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We were kicked out like dogs, says rail pensioner

24 May, 01:26 PM

Pensioners who are holding an ongoing sit-in at the steps of the Houses of Parliament are "crashing" in a Cape Town church.

The group have been sleeping in Central Mission Church for weeks. Their makeshift home overlooks Cape Town's popular tourist market on Greenmarket Square. 

Bags of luggage lie piled up at the back of the church, with blankets and a few personal belongings. Here and there a small cell phone charges, while members of the group sit in the pews talking. Some stand outside the church smoking and talking in groups of three of four on the square.

Senior citizens from the Eastern Cape say they traveled to Cape Town by bus in order to protest outside Parliament. Alan Storey, minister at Central Methodist Mission says the church is not equipped to be a shelter, but also spoke highly of the elders' resolve.

"It's the least we can do in offering sanctuary in solidarity for their cause for justice. It has stretched us, it stretched our resources but by no means has it been unmanageable and we are very grateful for the privilege," said Storey.

The group has been in Cape Town for more than a month in a bid to obtain pensions owed to them by the now-defunct South African Railways and Harbours, and the Ciskei Road Traffic Corporation.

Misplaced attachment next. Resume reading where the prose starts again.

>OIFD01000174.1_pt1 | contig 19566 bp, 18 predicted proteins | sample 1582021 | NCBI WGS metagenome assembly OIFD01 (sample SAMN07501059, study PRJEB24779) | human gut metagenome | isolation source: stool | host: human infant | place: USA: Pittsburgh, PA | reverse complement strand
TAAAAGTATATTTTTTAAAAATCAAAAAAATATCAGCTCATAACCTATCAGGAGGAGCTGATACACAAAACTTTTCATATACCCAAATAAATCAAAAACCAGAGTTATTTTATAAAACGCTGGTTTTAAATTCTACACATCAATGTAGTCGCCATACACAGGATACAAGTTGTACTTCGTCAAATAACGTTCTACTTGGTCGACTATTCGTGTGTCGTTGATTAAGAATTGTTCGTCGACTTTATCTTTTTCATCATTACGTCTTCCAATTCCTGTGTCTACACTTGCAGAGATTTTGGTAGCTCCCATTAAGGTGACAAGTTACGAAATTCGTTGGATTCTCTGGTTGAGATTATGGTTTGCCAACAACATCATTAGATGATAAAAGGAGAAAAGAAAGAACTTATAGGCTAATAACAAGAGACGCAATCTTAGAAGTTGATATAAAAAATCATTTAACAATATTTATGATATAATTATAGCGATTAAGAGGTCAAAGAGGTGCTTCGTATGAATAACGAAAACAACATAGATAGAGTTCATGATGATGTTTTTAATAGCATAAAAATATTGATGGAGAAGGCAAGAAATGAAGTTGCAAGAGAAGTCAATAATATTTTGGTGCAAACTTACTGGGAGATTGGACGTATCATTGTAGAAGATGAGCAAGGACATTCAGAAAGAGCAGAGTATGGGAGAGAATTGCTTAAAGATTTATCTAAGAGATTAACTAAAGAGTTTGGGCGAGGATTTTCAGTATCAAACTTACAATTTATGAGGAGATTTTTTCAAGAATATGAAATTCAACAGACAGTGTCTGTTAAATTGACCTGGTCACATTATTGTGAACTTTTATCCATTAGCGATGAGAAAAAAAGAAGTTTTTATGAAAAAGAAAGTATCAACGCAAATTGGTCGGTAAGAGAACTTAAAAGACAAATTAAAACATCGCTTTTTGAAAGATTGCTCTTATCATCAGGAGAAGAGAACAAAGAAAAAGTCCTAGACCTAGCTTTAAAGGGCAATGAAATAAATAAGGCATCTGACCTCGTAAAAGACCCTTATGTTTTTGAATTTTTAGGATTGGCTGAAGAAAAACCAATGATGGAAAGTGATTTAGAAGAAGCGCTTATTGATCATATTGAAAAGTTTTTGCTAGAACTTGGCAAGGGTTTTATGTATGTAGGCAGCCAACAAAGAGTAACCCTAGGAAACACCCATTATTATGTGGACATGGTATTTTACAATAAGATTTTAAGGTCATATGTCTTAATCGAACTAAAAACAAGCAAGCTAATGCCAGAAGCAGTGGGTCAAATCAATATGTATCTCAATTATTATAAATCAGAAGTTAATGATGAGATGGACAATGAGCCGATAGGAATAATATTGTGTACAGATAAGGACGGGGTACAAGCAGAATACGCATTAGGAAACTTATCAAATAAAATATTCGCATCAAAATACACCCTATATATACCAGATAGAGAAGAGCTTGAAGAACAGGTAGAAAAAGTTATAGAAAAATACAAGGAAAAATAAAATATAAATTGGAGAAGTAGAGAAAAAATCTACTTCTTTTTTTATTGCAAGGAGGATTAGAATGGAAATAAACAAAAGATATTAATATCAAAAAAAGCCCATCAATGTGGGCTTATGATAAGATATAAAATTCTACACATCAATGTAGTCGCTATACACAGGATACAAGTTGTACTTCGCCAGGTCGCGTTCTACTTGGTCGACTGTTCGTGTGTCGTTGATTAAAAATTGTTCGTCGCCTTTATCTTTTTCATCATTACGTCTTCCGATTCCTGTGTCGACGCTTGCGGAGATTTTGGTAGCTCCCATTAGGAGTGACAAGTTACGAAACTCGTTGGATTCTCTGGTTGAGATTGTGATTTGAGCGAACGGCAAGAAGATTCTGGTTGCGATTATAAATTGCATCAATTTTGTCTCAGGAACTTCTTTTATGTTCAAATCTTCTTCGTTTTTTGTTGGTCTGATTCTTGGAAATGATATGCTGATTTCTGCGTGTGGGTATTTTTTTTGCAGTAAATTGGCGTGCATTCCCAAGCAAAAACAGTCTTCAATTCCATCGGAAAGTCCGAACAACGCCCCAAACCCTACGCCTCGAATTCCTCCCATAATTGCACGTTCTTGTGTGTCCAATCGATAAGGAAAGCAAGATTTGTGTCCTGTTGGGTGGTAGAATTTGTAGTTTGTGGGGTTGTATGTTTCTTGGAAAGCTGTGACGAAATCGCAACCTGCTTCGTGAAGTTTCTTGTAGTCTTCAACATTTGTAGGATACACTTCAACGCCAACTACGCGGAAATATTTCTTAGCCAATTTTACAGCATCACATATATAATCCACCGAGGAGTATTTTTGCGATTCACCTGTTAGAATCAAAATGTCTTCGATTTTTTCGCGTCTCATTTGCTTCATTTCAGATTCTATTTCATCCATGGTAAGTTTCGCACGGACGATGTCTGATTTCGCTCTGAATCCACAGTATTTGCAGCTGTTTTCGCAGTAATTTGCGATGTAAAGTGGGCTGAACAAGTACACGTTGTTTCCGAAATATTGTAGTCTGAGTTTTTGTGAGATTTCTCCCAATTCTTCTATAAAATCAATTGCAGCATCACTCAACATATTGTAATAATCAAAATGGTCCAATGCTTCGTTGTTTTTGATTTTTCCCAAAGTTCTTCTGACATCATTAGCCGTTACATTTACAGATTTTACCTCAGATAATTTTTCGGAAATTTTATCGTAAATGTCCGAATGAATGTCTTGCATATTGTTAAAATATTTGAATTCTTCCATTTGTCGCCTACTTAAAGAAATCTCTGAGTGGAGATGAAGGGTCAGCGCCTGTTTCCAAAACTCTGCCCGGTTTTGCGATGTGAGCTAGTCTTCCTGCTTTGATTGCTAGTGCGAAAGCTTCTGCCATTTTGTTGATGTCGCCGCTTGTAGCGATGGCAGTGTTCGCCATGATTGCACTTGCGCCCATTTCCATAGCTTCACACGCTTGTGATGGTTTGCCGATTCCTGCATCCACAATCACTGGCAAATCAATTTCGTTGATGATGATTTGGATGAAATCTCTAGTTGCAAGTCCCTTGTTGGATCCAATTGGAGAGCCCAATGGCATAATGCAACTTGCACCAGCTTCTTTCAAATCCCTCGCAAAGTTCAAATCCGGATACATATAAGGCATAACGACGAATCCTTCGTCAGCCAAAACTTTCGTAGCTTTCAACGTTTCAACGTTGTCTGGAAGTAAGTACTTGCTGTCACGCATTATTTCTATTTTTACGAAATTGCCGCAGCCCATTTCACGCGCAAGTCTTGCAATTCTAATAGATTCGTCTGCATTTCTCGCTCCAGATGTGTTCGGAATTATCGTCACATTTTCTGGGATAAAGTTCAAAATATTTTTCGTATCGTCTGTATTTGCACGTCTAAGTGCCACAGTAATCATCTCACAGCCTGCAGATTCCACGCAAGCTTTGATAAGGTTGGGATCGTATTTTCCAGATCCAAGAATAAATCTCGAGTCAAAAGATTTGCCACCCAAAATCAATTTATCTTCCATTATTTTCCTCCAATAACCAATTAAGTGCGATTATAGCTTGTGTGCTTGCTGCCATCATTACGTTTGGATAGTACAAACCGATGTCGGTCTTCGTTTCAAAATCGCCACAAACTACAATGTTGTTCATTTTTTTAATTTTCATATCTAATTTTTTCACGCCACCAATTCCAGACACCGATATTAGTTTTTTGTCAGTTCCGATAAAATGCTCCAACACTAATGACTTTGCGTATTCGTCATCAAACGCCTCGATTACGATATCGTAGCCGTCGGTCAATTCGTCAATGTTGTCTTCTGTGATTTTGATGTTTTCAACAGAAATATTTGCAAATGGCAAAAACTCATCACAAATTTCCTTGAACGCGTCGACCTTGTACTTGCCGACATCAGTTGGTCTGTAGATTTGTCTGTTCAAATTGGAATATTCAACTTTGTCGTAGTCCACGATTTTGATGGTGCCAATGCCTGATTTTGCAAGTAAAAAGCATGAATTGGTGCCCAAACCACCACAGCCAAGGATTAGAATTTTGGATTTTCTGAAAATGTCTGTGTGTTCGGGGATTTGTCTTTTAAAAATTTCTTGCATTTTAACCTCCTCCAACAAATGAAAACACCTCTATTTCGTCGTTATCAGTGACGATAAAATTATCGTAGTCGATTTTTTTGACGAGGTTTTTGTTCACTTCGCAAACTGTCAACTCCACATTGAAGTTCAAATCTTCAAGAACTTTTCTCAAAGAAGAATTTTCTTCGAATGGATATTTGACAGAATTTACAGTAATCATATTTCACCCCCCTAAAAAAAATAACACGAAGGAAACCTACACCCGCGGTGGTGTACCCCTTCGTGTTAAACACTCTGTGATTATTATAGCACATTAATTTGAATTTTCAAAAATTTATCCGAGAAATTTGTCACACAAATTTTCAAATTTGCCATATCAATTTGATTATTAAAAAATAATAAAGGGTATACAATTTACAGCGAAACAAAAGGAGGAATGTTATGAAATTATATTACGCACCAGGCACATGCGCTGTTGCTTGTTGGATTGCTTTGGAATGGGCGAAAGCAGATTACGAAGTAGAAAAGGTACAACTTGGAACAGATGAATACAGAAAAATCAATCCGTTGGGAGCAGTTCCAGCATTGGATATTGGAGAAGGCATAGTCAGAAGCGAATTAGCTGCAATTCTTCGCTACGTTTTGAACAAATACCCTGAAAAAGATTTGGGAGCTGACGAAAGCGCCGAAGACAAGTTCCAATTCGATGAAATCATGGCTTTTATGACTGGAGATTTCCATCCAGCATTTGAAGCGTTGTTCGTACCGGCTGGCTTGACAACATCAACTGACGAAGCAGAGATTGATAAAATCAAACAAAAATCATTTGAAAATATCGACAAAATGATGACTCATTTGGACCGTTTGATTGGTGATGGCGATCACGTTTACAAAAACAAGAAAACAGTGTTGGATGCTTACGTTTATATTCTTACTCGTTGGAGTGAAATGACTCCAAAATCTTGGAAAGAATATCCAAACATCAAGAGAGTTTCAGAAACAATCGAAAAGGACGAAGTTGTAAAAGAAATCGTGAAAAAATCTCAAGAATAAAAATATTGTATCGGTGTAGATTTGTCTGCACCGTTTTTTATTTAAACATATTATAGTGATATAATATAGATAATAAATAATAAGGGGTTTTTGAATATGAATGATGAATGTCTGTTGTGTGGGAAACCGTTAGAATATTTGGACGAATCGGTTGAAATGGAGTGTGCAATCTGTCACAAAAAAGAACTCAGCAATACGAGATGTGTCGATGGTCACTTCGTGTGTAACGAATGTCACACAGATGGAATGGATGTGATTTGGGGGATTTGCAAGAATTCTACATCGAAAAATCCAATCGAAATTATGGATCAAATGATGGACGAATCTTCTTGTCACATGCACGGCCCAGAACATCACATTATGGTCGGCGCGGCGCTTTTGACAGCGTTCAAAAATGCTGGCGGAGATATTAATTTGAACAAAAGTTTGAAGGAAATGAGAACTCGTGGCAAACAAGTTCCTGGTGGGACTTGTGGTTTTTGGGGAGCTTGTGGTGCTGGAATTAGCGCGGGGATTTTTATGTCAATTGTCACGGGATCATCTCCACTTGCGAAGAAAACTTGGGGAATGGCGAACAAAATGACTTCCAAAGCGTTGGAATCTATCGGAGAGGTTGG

"We worked hard for the railways and we entered agreements to that effect. We did our jobs well but now we have been kicked out like dogs," said Tholobani Ngwandi, one of the 130 people staying in the church. 

They arrived on 18 April and were arrested days later with students who joined the group in solidarity with their cause. Police manhandled members of the group as the mood turned sour (see here).

Watch above.

Asked about the pensioner's cause last week, Democratic Alliance (DA) Chief Whip John Steenhuisen said the party had previously attempted to engage with the pensioners.

He intimated things would be different for the group under a different political party's administration. However, his party had not met with the group this year.

Minister of Human Settelements Lindiwe Sisulu - a member of the African National Congress (ANC) caucus - had been to visit the group, said a few members during an interview last week.

They were in the process of having their identity documents verified in order to obtain unemployment benefits.

However, the matter of pensions has yet to be settled. 

The group have been engaging with government over their pensions since at least 2008, as reported in this Ground Up story.

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